Category Archives: Energy Storage

Eight Solar And Storage Trends To Keep An Eye On

By Betsy Lillian, Solar Energy Magazine

With the global solar industry expected to reach 100 GW this year, following nearly 20% year-over-year growth in annual installations in 2017, IHS Markit has identified eight solar and energy storage market trends to watch. “Solar Energy and Storage Trends,” a new white paper from IHS Markit, identifies the following significant trends with the most impact on the global solar market: Click here to continue.

The IHS Markit white paper can be downloaded here.

Pixels Photo




American Conservation Coalition (ACC)

  • One of ACC’s ten Principles of Conservative Environmentalism: “A conservatism that does not practice restraint, humility, and good stewardship—especially of the natural world—is not fundamentally conservative.” Initiatives include the development of an environmental scorecard of Republicans in Congress.
  • ACC Press Release: College Republican Clean Energy Coalition Expands to 30 states

Iowa State University Research Finds Wind Farms Positively Impact Crops

By Ed Adcock, Iowa State University Extension and Outreach

AMES, Iowa — Iowa State University researchers have found that wind turbines located in agricultural fields are a plus for the crops growing around them. The overall effects on crops growing in wind farms appear to be positive said Gene Takle, Iowa State agronomy professor. He has led a team of plant and soil scientists along with extension specialists who have been looking into the effects since 2009. They started their work after seeing more wind farms and turbines pop up around the state. The new land use was positive for the landowners where they were located, but the researchers wondered if it was the same for the farmers growing crops. Read more here.

Pixabay Photo: Iowa Farm




New White Paper: Owning the Benefits of Solar+Storage – Plus More News

By Lew Milford and Robert Sanders, Clean Energy Group

Current clean energy financing models do not sufficiently serve low-income communities. As a result, solar+storage projects are vastly underrepresented in affordable housing and community facilities, meaning that low-income communities are unable to enjoy the benefits of clean, affordable and resilient power.

This paper describes emerging finance models to address the energy equity challenge and to level the financing playing field. The paper explores additional ownership and financing options for solar+storage projects and low-income communities beyond direct ownership and conventional leasing models. It makes a simple point: there are ownership and financing strategies that can provide many of the economic and other benefits of direct ownership, while overcoming some of the risks and barriers that direct ownership may entail for many project developers. Learn more here.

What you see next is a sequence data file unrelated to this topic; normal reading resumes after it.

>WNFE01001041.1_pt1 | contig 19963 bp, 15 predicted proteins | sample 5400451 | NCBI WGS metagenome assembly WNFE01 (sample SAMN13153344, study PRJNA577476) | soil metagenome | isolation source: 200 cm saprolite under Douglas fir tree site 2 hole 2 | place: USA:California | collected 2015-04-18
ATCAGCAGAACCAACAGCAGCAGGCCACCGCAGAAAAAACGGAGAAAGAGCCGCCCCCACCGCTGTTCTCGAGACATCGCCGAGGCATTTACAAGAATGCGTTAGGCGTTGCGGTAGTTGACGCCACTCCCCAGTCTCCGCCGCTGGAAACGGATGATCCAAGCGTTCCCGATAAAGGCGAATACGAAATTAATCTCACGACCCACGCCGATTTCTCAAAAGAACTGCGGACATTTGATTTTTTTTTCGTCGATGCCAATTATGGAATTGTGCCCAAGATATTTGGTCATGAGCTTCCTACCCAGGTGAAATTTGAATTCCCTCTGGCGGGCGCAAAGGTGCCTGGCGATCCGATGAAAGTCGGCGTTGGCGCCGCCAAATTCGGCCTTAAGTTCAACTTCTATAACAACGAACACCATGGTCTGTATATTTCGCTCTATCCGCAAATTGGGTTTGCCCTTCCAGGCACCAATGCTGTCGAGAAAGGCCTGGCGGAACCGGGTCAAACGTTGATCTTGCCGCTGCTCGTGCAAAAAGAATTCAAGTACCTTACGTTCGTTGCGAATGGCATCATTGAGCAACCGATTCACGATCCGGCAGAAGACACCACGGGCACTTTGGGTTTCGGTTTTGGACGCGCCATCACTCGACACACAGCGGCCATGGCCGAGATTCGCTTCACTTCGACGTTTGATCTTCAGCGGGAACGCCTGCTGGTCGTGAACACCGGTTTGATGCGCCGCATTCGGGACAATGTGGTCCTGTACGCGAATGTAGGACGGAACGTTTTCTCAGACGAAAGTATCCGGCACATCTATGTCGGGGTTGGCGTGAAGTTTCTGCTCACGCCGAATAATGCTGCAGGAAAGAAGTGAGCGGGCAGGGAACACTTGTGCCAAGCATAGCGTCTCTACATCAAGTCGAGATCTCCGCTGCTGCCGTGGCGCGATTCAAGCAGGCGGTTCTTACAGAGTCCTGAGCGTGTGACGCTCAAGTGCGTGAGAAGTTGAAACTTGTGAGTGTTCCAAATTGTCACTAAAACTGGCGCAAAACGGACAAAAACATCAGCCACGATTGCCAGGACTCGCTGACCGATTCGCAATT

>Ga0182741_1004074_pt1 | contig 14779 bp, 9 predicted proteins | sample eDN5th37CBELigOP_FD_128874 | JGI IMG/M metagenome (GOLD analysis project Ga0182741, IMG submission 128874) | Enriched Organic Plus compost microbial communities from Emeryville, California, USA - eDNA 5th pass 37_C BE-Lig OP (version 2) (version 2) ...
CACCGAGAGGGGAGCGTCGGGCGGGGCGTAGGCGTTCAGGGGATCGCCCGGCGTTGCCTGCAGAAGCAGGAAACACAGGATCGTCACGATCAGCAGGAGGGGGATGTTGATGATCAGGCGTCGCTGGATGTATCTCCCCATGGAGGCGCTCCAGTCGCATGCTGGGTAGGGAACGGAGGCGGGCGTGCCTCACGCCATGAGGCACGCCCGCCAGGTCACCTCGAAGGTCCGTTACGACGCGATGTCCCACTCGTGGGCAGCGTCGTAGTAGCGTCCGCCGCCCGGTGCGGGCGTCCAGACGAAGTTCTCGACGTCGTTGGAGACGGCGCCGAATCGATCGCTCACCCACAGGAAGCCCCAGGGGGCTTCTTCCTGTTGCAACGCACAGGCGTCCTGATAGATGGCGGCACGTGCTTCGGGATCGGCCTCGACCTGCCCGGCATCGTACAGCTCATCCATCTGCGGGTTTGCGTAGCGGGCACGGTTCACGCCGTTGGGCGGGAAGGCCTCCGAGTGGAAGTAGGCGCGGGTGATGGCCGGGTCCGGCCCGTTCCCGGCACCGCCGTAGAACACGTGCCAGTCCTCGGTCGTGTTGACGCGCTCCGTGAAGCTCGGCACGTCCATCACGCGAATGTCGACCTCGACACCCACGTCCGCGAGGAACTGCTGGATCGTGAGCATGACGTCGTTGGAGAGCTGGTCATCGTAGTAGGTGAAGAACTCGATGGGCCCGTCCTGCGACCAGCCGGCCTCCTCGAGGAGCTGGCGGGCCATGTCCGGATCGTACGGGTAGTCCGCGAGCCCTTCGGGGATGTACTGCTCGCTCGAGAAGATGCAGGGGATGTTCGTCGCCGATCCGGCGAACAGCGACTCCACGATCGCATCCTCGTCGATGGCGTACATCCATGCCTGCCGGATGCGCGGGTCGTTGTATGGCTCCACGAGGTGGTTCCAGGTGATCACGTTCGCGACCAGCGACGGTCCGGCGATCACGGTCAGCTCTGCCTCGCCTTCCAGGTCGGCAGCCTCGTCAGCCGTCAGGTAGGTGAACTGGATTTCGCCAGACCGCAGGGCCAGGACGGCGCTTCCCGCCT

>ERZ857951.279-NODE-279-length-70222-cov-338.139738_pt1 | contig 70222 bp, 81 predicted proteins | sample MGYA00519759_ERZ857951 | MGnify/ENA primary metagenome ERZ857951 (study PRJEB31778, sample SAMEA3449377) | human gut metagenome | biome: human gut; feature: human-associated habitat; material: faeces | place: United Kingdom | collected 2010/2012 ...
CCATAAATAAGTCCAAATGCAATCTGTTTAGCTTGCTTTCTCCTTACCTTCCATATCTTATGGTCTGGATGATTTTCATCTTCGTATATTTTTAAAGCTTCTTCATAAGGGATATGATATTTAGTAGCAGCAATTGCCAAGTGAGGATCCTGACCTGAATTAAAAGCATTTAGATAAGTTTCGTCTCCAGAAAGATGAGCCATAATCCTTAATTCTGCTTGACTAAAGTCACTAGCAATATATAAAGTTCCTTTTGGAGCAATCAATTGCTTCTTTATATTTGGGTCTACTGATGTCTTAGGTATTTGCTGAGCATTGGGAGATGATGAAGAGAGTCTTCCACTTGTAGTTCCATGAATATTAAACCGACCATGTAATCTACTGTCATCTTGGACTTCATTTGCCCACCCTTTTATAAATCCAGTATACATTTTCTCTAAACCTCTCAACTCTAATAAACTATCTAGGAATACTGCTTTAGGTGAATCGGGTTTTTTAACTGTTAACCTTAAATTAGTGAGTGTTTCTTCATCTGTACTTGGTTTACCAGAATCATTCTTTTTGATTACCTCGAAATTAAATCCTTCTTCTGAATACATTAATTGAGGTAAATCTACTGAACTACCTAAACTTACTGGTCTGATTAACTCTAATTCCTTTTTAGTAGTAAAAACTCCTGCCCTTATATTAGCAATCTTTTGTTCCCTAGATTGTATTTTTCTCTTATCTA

Upcoming Webinar: New Financing Options for Solar+Storage in Low-Income Communities  



Tesla is installing Powerwalls and solar power on 50,000 homes to create biggest virtual power plant in the world

By Fred Lambert, Electrek

The company’s main project has been the 100MW/ 129MWh Powerpack project in South Australia, the largest in the world for now. But now instead of being a large centralized battery system using Tesla’s Powerpacks, the new project announced today is using Tesla’s residential battery system, the Powerwall, to create decentralized energy storage, which basically results in creating a massive virtual power plant. South Australia Premier Jay Weatherill announced the deal today – the biggest of its kind by far. Learn more here.

Photo Credit: Tesla


Elon Musk’s Tesla plans to give thousands of homes batteries:
here’s how it would work, by Nick Harmsen, ABC News

South Australia’s Labor Premier Jay Weatherill has unveiled what he expects to be a vote-winning power policy before the March state election — ‘free’ solar panels and Tesla batteries for 50,000 homes. And it’s all thanks to the guy on the right. Yep, it’s the latest gift in the ongoing bromance between Mr Weatherill and billionaire Tesla boss Elon Musk, after the pair teamed up to help fund the world’s biggest lithium-ion battery (which is already producing power in the South Australian grid). Read more here.

Facebook Photo: Jay Weatherill and Elon Musk are changing South Australia’s approach to power generation.

Making Sense of Energy Storage: How Storage Technologies Can Support a Renewable Future

Environment America Report

Energy storage technologies can be an important part of that electric grid of the future, helping to assure reliable access to electricity while supporting America’s transition to 100 percent renewable energy. To get the most benefit out of energy storage, however, policy-makers and the general public need to understand how energy storage works, where and when it is necessary, and how to structure public policy to support the appropriate introduction of energy storage.

Energy storage can make a valuable contribution to our energy system.